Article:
posted: August 20, 2022
tl;dr: AWS’s Lambda service makes it easy to write, test, and deploy batch jobs...
I laugh every time I contemplate doing it. It seems like a complete misapplication of technology. And yet I cannot help myself: it is so easy, and works so well, that I just go ahead and do it. “It” is using Amazon Web Service’s Lambda function-as-a service to do what is basically just a batch job: a time-of-day based job that runs on a fixed schedule, and performs some basic housekeeping tasks.
In the punch card era of the 1960s and 1970s, which predates me, all jobs were batch jobs. A programmer handed over a deck of punch cards containing the program to the mainframe operator, who would run the cards through the computer at some later point in time. Often, for undergraduate students at the bottom of the university hierarchy, this was in the middle of the night. A programmer would stop by the computer room the next morning to pick up the printout produced by the job, and to retrieve the deck. If the programmer made a syntax error, the printout would denote that fact, and there’d be an opportunity that night to fix it and try again. Hence the debugging cycle time was once every 24 hours.
Lambda is one of AWS’s most innovative services, because it allows code to be run in the cloud with hardly any concern about server setup or configuration. The main limitation is that the job has to finish within 15 minutes, which is the maximum lifetime of a Lambda instance. You may have to fine tune the memory size and increase the allowed time for the job, perhaps up to the 15 minute limit. You also have to set up an IAM role for the Lambda, and give it permissions to interact with other AWS services and objects needed by the job, but that’s pretty easily done.
A Lambda has to be triggered by something, and one of the possible triggers is a time-of-day timer. Lambdas themselves are stateless, but they can change the state of other things in AWS and they can do input and output. It is also possible for a Lambda to change its own environment variables; this can be a quick-and-dirty way to store a job’s bookmark. AWS’s Simple Notification Service can be used to compose and send an email from a Lambda. So by triggering the Lambda with a timer, and sending an email at the conclusion of the job, you get the equivalent of a 1960s era mainframe batch job, with the email functioning as the job printout.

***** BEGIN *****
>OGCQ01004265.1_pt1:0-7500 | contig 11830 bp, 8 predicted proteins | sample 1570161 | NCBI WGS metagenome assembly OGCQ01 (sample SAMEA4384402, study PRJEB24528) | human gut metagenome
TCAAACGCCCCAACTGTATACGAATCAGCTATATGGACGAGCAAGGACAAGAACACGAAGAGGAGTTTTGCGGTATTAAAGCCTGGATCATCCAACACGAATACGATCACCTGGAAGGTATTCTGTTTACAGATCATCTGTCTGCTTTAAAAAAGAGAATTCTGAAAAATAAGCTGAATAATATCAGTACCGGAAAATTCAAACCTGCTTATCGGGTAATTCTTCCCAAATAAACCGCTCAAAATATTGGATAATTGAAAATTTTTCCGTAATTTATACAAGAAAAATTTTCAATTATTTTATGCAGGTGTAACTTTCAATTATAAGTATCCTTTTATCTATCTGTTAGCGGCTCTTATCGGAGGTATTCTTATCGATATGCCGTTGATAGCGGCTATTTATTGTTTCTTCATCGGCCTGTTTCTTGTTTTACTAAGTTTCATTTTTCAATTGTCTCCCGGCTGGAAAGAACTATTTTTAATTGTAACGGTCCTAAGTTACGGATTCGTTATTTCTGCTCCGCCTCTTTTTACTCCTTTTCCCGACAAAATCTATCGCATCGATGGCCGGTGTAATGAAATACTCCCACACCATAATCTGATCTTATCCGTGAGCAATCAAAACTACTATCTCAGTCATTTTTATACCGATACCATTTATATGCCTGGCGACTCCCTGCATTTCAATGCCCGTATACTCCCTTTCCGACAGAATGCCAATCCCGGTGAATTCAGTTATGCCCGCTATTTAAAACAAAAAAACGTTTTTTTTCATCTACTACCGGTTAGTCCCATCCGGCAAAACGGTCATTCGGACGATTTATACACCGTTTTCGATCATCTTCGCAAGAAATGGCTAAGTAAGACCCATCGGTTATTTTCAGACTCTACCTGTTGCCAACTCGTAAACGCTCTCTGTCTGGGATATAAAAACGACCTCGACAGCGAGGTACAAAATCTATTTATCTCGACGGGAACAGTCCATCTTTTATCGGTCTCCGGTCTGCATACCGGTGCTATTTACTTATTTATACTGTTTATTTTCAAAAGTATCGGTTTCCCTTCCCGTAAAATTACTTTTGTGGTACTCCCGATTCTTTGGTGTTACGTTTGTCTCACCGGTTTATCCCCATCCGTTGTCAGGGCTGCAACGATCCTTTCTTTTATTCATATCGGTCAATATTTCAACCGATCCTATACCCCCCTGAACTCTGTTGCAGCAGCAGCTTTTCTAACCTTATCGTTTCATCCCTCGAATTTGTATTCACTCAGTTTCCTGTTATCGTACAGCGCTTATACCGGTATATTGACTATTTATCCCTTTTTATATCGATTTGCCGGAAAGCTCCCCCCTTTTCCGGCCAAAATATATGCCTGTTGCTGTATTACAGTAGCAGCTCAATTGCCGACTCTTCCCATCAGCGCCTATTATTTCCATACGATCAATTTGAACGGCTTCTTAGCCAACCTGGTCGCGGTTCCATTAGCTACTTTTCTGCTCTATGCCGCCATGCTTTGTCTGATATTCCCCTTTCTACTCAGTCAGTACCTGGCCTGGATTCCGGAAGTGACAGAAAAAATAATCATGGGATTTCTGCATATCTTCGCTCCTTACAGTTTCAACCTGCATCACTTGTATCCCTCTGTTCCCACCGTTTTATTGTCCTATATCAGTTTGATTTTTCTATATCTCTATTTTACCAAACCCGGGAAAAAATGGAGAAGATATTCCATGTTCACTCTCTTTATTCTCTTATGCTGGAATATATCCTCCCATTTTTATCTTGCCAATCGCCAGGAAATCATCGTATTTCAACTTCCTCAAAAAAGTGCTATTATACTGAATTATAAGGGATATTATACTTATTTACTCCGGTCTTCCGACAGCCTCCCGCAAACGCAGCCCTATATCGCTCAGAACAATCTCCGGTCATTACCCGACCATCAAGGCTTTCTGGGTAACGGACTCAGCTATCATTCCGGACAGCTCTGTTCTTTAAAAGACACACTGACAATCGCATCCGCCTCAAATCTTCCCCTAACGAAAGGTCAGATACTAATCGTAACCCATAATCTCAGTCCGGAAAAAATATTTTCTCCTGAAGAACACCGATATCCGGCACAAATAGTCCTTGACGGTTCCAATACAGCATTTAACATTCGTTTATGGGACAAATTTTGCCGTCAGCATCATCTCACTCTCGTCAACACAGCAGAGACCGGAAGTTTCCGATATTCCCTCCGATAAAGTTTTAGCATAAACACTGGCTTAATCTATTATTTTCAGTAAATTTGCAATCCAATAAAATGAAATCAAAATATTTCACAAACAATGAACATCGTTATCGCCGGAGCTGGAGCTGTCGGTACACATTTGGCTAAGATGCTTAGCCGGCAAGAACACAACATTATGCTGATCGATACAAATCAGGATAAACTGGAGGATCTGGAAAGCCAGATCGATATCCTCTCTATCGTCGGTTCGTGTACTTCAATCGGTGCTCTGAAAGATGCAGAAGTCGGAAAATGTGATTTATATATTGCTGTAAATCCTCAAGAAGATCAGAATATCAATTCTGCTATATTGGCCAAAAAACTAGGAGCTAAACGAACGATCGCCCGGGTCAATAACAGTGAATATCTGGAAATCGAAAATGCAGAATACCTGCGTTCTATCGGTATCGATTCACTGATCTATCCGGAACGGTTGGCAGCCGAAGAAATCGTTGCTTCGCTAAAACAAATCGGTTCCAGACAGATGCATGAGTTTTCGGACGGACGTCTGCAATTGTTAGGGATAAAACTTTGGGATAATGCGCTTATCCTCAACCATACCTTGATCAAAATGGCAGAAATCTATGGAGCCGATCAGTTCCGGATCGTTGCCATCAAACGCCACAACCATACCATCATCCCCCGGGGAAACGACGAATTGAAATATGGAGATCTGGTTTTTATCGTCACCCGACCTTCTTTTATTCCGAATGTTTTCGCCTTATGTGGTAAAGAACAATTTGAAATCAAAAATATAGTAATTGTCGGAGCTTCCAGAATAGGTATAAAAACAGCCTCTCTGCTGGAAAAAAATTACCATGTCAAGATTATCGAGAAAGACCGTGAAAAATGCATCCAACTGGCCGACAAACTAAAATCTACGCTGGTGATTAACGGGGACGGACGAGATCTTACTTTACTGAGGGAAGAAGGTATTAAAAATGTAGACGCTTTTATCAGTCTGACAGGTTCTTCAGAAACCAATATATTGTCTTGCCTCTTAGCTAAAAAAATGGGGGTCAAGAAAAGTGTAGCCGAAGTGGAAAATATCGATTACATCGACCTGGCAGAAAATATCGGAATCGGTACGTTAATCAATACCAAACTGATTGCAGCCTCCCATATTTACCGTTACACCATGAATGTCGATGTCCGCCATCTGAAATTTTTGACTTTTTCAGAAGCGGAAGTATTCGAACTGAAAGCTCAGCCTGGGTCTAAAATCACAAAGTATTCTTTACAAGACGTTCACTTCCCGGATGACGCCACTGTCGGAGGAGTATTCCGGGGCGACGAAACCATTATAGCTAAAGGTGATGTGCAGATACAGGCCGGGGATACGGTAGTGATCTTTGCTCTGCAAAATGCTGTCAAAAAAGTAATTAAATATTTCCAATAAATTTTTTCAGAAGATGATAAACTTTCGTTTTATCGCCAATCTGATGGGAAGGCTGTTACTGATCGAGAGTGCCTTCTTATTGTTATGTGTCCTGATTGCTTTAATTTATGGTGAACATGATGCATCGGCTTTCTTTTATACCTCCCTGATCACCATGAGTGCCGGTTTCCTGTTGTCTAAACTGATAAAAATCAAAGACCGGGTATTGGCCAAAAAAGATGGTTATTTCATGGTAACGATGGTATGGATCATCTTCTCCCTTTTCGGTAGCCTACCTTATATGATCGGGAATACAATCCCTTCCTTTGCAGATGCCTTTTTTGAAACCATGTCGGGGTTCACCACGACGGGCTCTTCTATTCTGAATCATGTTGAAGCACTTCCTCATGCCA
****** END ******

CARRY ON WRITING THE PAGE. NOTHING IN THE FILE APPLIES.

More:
This is not at all the primary use case for Lambdas. They are typically triggered by events other than a timer, such as something else happening in another AWS service. Lambdas provide great scalability and multiple instances can easily run concurrently, whereas a simple batch job just needs a single instance. But because of their great power and flexibility, Lambdas can be used to run simple batch jobs.
Some of the tasks I have used Lambda batch jobs for:
AWS Lambda supports a variety of languages, but for devops housekeeping tasks I find Python the easiest to use. The Lambda Python runtime environment comes with AWS’s excellent, richly-featured boto3 library built in; there is no need to package it with your code into the Lambda. boto3 lets you do nearly anything you’d want to programmatically do in AWS. Between boto3 and the rich Python standard library, with its support for operating system functions, file management (e.g. ZIP and CSV), and many other features, I usually don’t have to package anything at all into the Lambda. If I do need to use a third-party library from pypi, such as the requests HTTP client, it is not too hard to package it and use Layers to bring it into the Lambda runtime. This keeps the code in the Lambda to the bare minimum: it is just the Python script with the desired imports at the top.
This makes it easy to incrementally develop the Python script. I write it in a text editor (Visual Studio Code), copy/paste it into the code window for the AWS Lambda using keyboard shortcuts, press the Deploy button, wait a second or two, then press the Test button to run it. So it’s just the tiniest bit harder and slower than testing a script locally in the Python REPL, but you can still do rapid fire incremental development and testing.
When I’m done, I just let the timer take over. The job can be monitored by checking for the email produced by the job, or by looking in AWS CloudWatch, or by having the job produce some other type of notification, such as a Slack post. It’s hard to imagine how it could be much easier.